Ocado's Loss Could Be the Making of M&S Online

(Bloomberg Opinion) -- Well, this is convenient.

Ocado Group Plc, which said its pretax loss on Tuesday surged, wants to extricate itself from at least part of the U.K. grocery business. Marks & Spencer Group Plc needs a food delivery option that can accommodate its unique economics. 

It may not be a match made in heaven, but a deal between the two companies might just satisfy both of them. 

The Mail on Sunday has reported that the two are in advanced talks. This tie-up has always been a deal waiting to happen, not least because Ocado’s chairman, Stuart Rose, is a former Chief Executive Officer of M&S. 

It’s not hard to see why the company’s CEO, Tim Steiner, would want to move away from the daily grind of online grocery to concentrate on the whizzy technology arm. Although retail revenue rose 12 percent in 2018 to almost 1.5 billion pounds ($2 billion), underlying profit from this business rose just 4 percent. The 44 million-pound loss for the period was primarily due to the tech division, which is capital hungry, but potentially more lucrative. 

Ocado's Loss Could Be the Making of M&S Online

It is not clear what form a transaction would take, but one option would be for M&S to provide some of the food sold by Ocado once the latter’s contract with Waitrose expires in September 2020. To get there, M&S could buy part of Ocado’s U.K. online grocery business, the MoS reported. This could be worth about 2 billion pounds, so acquiring a 50 percent share would cost M&S about 1 billion pounds.

Ocado's Loss Could Be the Making of M&S Online

That would enable Steiner, who founded the business with two other former Goldman Sachs Group Inc. bankers in 2000, to achieve what he has wanted for some time: freedom to concentrate on supplying technology to supermarkets around the world.

However agreeable a conscious coupling with M&S sounds, the relationship would have to be managed carefully.

M&S sells about 7,000 food products, much fewer than Waitrose, and doesn’t offer big brands. Many of Ocado’s household names are bought jointly with Waitrose, so a new approach would be needed to plug potential gaps in the offering. Perhaps the new partners could work together instead, or Ocado could exploit the relationships it has developed with big manufacturers. This isn’t an insurmountable task – and if a deal gets announced soon there’s plenty of time for both companies to deal with it.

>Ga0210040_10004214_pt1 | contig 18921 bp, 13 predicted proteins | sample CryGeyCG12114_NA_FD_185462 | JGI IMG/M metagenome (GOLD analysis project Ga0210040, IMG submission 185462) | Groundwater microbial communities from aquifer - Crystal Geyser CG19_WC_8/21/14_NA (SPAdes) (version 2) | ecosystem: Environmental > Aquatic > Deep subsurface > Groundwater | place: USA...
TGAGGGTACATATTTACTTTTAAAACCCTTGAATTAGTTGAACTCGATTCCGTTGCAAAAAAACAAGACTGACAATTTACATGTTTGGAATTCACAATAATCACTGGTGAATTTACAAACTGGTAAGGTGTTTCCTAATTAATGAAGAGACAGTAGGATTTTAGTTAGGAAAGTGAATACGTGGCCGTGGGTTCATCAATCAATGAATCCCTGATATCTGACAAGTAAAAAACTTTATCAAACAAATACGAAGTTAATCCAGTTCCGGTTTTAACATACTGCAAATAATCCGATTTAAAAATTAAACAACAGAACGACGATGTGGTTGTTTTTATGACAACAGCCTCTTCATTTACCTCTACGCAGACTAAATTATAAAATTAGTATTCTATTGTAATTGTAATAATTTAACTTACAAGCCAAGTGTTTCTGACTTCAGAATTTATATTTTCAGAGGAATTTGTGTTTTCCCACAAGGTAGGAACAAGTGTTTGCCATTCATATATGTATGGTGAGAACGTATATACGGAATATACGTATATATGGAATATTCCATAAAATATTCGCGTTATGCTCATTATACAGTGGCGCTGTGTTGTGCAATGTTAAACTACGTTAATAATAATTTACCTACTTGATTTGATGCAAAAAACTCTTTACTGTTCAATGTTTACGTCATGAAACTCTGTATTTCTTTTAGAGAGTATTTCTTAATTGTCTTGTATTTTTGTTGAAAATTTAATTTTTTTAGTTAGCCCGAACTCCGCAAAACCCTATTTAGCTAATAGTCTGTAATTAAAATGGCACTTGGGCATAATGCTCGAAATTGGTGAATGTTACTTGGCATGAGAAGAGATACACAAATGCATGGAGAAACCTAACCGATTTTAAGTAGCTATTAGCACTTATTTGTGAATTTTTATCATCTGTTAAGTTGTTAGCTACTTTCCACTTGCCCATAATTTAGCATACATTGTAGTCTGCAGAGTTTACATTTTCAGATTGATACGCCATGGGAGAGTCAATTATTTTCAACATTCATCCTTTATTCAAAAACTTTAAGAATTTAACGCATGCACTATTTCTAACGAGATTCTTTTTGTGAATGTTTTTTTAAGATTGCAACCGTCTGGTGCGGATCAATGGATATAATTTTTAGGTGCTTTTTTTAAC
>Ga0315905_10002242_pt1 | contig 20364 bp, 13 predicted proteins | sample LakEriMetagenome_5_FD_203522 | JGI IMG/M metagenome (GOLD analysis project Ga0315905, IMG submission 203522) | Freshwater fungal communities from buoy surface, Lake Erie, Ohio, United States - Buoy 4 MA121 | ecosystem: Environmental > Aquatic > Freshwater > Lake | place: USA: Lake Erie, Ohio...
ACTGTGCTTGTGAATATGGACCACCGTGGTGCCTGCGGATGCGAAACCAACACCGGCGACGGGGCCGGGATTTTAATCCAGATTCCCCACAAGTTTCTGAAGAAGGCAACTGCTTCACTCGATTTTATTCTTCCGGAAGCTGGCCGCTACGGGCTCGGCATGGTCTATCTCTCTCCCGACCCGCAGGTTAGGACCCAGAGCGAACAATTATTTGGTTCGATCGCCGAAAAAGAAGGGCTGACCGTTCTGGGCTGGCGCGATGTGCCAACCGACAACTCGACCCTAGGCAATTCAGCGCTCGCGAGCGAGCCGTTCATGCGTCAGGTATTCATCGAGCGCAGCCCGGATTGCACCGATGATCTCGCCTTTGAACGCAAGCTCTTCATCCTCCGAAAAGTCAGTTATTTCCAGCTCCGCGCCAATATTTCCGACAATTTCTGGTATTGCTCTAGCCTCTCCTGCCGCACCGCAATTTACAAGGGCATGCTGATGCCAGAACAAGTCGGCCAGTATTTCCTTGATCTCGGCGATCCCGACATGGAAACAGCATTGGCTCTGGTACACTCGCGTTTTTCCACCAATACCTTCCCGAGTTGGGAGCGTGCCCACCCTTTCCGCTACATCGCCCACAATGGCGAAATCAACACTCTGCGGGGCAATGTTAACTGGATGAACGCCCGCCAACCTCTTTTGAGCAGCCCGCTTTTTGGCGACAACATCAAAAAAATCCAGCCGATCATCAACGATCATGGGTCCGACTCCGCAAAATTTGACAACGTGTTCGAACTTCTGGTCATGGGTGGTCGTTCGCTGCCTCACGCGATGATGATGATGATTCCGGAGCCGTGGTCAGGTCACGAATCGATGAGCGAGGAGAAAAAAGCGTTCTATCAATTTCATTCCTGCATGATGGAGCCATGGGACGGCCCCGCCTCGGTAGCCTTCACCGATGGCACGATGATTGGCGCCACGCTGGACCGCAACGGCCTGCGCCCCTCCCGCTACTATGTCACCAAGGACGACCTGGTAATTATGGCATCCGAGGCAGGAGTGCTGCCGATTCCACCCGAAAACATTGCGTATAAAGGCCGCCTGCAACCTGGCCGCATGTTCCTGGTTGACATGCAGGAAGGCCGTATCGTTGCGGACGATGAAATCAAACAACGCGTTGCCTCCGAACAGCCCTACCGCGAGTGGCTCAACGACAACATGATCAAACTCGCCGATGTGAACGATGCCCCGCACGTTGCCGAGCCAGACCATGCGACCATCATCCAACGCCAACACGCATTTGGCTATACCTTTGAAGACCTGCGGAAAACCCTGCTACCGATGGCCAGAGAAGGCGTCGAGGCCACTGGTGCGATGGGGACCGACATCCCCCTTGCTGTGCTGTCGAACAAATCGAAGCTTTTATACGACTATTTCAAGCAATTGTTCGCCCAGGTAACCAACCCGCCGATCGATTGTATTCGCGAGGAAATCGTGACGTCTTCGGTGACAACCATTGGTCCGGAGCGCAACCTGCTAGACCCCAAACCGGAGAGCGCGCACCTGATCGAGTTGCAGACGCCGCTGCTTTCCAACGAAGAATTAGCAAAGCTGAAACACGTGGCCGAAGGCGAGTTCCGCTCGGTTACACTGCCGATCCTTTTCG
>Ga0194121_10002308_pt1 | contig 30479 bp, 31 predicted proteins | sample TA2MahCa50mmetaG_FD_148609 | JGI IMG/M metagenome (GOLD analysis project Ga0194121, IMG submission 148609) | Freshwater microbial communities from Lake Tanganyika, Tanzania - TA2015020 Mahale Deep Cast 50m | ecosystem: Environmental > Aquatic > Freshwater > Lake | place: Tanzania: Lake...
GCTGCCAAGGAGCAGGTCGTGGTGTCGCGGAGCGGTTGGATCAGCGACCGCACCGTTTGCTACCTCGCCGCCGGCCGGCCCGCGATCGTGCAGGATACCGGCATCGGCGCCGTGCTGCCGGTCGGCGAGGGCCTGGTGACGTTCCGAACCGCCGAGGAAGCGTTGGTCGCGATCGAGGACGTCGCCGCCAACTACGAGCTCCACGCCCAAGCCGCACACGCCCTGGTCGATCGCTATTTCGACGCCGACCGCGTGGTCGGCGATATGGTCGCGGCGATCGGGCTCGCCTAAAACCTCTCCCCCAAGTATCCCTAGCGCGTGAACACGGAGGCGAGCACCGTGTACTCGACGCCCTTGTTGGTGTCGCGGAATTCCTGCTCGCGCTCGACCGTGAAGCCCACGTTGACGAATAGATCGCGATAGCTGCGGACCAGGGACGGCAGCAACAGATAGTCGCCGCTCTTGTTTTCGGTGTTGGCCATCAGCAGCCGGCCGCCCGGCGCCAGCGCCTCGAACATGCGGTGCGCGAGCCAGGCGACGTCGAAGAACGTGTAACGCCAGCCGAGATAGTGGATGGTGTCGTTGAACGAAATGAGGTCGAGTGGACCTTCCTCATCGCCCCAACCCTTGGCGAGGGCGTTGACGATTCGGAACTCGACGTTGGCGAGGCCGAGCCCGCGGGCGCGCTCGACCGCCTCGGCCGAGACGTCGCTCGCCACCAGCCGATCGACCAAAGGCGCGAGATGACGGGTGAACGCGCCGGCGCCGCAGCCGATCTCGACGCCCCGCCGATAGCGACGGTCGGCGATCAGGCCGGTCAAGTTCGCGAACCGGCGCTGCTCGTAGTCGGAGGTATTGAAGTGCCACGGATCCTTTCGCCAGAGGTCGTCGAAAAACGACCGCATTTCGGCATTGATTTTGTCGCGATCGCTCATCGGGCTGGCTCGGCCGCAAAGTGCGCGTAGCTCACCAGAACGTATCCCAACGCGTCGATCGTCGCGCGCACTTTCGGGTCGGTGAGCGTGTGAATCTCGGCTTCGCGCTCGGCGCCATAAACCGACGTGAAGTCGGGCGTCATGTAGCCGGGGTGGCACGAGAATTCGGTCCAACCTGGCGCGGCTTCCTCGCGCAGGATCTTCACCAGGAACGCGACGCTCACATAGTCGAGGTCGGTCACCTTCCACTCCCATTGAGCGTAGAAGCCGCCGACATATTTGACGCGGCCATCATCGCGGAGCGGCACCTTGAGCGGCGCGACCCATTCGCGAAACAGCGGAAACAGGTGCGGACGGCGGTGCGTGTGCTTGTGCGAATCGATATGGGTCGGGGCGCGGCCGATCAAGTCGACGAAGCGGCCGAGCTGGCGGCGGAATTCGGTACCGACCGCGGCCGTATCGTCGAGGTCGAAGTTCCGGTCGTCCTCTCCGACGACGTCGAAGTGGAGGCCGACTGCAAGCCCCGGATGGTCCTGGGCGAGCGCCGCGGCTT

Ocado's Loss Could Be the Making of M&S Online

Any solution could also help address one of the big hurdles M&S has faced selling groceries online. The value of its shopping baskets is typically less than 20 pounds. Given that it usually costs between 10 and 15 pounds to fulfill an online grocery order, that doesn’t leave much room for profit. Offering big brands, or a broader range of its own products through Ocado, could boost the profitability of home delivery.

But there are delicate issues to be dealt with.

True, a deal might suit Ocado: not only would it receive annual revenue for running the M&S service, the proceeds of any asset sale would help meet its heavy investment needs. Capital expenditure will be 350 million pounds this year.

But, it would be a big and expensive transaction for Archie Norman, chairman of M&S, to sell to investors. He must convince shareholders of the merits of the tie-up, particularly if he wants to raise capital as part of the deal.

The two companies must also persuade customers loyal to Waitrose to switch to M&S.

Of course, it could turn out that this speculation is a canny negotiating tactic by Ocado to get a better deal from Waitrose. Steiner refused to comment about the recent reports on Tuesday morning, and M&S has said nothing.

Given that the two are pretty well-suited for each other, they’re better off not letting the perfect be the enemy of the good.

This column does not necessarily reflect the opinion of the editorial board or Bloomberg LP and its owners.

Andrea Felsted is a Bloomberg Opinion columnist covering the consumer and retail industries. She previously worked at the Financial Times.

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